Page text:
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Ethyl acrylate: influence of sex or atopy on perceptual ratings and eye blink frequency

  • Kirsten SuckerEmail author
  • Frank Hoffmeyer
  • Christian Monsé
  • Birger Jettkant
  • Hans Berresheim
  • Nina Rosenkranz
  • Monika Raulf
  • Jürgen Bünger
  • Thomas Brüning
Organ Toxicity and Mechanisms
  • 45 Downloads

Abstract

Occupational exposure limits (OELs) are derived for protection from health hazards, assuming that exposed subjects are healthy adult workers. Whether differences in susceptibility to sensory irritation effects from airborne chemicals have to be taken into account is currently under discussion. Thus, we chose atopics as a healthy but possibly susceptible subpopulation that can be identified with a clinical test. To investigate the influence of sex or atopy on sensitivity to airborne chemicals, 22 subjects were exposed for 4 h to ethyl acrylate at three concentrations: 0.05 ppm (odor threshold; sham), 5 ppm (constant), and varying exposure between 0 and 10 ppm. Odor intensity decreased and eye irritation ratings increased in a dose-dependent manner, reflecting the time course of the exposure scenarios. The reports of moderate-to-strong eye irritation were verified by significant increases in eye blink frequency. Our results show that women reported subjective eye irritation to an increasing degree. However, these sex-related differences in ratings could not be verified by objective assessment of eye blink frequency. Atopic subjects reported higher odor intensity than non-atopic subjects, but only during the sham (odorous but not irritating) exposure condition. Differences in ratings on annoyance, and eye or nose irritation were not found. Furthermore, the study revealed that atopic subjects might belong to a group of subjects with frequent eye blink activity. Although the relative increase in blink rates was more pronounced in non-atopic subjects, atopic subjects had significant higher blink rates at the end of the exposure to varying ethyl acrylate concentrations. Our results do not support that atopy enhances chemosensory effects if only the increase of blink rates and not the absolute height are considered as adverse effect. Nevertheless, the results indicate that individuals with frequent eye blink activity should be distinguished from those with normal eye blink activity while investigating blink rates as objective parameter of eye irritation.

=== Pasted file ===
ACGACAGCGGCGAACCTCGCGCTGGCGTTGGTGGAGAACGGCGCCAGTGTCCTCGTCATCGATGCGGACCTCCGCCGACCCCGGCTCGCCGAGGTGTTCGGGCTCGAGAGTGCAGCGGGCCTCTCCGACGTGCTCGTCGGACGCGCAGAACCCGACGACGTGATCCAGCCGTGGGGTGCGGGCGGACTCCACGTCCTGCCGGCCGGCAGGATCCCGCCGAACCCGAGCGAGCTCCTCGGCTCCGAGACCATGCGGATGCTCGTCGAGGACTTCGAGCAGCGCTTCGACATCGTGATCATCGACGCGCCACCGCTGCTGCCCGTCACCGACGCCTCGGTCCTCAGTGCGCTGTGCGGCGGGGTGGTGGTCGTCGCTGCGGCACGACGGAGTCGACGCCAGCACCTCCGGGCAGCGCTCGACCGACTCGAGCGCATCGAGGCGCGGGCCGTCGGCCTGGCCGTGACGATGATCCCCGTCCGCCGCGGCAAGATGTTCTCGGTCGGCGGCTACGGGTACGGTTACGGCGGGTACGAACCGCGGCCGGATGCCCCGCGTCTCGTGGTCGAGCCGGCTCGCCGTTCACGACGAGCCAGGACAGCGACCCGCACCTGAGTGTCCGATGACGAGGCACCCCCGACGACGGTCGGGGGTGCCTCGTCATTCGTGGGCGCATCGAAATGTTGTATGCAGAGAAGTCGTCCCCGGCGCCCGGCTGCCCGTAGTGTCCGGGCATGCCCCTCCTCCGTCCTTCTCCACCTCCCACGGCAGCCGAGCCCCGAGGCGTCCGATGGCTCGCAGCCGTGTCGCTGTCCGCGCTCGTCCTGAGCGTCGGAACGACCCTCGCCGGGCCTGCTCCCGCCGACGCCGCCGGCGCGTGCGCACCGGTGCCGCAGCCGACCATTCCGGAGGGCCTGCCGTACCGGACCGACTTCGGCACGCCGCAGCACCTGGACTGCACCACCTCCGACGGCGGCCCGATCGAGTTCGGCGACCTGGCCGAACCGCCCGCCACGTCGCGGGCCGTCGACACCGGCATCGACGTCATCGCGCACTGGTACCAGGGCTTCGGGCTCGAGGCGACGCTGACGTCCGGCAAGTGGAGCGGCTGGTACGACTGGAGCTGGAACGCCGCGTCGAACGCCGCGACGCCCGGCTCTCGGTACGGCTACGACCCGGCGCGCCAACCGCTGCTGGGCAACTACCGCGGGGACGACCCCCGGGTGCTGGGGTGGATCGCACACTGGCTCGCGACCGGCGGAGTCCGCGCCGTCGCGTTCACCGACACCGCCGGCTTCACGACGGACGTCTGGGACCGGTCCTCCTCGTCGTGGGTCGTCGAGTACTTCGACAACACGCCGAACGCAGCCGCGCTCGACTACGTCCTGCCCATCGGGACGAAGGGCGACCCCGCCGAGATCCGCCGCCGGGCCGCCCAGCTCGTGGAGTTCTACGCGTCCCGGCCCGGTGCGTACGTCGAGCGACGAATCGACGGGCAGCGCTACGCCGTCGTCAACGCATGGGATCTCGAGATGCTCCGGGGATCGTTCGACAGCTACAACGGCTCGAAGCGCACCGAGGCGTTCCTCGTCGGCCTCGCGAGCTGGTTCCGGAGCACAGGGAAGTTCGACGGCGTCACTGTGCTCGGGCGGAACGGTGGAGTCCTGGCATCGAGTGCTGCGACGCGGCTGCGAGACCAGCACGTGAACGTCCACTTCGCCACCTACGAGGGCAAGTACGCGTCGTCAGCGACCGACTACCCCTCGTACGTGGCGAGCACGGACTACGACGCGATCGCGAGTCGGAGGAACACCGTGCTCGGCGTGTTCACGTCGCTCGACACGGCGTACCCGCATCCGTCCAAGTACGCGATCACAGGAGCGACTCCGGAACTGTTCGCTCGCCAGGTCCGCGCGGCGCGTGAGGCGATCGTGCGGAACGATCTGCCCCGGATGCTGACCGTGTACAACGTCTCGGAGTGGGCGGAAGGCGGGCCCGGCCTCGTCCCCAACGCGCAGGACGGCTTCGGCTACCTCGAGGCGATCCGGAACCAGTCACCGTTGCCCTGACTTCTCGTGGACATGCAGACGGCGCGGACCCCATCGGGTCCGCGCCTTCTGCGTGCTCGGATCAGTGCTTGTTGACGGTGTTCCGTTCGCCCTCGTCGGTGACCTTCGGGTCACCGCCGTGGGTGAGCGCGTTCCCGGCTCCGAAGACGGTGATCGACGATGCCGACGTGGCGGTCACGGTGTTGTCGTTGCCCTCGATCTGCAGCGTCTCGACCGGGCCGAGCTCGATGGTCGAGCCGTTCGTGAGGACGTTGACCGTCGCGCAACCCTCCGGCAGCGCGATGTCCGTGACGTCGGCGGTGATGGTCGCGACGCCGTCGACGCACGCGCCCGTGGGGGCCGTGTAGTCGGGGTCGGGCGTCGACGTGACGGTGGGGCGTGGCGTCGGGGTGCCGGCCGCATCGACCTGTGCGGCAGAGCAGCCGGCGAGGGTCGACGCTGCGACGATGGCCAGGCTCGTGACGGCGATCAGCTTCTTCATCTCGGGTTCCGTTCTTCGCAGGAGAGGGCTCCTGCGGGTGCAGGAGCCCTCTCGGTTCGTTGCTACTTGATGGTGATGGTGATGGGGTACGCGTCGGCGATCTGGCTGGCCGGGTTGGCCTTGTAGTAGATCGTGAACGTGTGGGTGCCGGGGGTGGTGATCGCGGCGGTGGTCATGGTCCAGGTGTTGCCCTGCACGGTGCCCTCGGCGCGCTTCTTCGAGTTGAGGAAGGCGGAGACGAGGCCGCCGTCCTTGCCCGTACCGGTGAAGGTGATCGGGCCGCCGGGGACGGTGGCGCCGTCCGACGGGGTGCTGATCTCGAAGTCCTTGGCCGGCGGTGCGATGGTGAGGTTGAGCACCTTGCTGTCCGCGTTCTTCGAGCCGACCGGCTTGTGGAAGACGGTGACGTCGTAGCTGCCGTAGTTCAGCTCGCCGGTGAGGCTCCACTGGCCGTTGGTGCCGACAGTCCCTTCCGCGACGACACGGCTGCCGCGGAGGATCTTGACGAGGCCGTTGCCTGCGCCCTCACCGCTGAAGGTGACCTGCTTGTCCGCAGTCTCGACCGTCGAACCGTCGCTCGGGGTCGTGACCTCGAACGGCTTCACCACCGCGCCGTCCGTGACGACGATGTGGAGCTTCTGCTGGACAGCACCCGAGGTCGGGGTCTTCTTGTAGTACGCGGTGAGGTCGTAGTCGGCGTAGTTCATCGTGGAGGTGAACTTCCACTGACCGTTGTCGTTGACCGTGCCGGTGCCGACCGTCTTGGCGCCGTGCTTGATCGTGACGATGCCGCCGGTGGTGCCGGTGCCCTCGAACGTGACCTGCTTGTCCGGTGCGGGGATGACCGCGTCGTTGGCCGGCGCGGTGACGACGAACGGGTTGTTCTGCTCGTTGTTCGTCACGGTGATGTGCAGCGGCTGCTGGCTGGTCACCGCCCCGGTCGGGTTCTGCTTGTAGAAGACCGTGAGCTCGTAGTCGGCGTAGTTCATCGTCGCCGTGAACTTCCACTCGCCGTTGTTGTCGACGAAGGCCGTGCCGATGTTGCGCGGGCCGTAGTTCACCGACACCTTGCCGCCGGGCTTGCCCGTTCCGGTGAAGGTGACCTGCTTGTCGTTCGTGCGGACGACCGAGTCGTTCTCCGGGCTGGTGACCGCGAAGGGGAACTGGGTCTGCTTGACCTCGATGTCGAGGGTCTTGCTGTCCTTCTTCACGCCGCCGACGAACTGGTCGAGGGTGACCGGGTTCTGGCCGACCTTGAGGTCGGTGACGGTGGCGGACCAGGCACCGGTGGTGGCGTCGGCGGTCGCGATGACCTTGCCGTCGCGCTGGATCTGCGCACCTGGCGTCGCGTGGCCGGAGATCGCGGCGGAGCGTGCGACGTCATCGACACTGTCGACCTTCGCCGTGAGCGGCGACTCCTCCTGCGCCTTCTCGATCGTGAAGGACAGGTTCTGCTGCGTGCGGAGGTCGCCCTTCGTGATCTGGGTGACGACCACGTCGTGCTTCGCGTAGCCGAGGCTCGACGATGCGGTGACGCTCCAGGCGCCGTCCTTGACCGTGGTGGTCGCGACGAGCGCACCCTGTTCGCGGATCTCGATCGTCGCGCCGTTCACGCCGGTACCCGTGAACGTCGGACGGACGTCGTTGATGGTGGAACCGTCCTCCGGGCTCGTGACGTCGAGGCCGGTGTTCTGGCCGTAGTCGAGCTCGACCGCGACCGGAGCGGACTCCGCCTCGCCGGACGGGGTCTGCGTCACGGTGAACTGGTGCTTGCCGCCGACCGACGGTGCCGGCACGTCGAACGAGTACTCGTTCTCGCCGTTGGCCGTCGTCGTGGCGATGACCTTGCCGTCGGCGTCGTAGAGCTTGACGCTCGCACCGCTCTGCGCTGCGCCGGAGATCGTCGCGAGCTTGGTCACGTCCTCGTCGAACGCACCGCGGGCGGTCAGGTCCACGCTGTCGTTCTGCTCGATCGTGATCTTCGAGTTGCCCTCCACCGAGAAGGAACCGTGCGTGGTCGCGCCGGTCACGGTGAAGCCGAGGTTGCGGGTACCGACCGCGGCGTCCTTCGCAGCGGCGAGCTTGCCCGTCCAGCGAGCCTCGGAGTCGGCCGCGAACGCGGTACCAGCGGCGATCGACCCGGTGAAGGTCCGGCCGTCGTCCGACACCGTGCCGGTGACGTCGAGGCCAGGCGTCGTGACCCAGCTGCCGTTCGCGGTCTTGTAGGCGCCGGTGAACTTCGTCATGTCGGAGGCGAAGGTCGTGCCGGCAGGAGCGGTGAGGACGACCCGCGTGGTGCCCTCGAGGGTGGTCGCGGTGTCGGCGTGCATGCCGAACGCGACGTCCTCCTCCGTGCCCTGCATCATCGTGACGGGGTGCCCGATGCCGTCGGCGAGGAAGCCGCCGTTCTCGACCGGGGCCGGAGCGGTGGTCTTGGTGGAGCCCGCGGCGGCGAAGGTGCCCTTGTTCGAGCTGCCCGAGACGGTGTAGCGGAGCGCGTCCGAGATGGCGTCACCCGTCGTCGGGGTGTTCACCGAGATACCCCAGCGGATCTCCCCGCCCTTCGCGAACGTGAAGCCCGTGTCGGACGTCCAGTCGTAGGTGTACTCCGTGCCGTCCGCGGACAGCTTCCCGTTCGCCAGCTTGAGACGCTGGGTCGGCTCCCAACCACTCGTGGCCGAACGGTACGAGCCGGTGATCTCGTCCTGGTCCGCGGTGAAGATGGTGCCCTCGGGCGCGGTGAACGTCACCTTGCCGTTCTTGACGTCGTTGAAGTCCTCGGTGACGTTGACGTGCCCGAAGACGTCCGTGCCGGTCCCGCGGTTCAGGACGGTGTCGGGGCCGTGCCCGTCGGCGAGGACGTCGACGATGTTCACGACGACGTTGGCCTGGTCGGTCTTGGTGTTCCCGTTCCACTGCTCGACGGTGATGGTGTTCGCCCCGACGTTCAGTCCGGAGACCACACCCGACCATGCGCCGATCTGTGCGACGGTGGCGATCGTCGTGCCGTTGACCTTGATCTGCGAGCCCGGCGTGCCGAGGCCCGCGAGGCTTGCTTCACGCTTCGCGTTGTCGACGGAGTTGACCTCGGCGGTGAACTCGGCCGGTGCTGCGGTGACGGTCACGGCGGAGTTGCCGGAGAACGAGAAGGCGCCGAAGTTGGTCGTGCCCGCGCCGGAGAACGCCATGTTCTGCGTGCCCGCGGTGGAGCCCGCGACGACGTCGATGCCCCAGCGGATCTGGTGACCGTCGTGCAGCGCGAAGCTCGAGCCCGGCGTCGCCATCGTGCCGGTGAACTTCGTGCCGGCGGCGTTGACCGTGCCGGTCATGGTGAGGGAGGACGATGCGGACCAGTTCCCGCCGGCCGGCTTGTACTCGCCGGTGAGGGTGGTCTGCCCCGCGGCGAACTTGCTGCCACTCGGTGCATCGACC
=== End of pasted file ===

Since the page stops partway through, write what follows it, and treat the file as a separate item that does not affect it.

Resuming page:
Keywords

Ethyl acrylate Sensory irritation Eye blink frequency Susceptibility Atopy 

Notes

Acknowledgements

The authors would like to thank all participants as well as the staff of the working group for conduction the experiment and the extensive chemical and physiological analyses.

Compliance with ethical standards

Conflict of interest

The authors declare no conflict of interest.

Supplementary material

204_2019_2568_MOESM1_ESM.docx (553 kb)
Supplementary material 1 (DOCX 553 kb)

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Copyright information

© Springer-Verlag GmbH Germany, part of Springer Nature 2019

Authors and Affiliations

  1. 1.Institute for Prevention and Occupational Medicine of the German Social Accident Insurance, Institute of the Ruhr-University Bochum (IPA)BochumGermany

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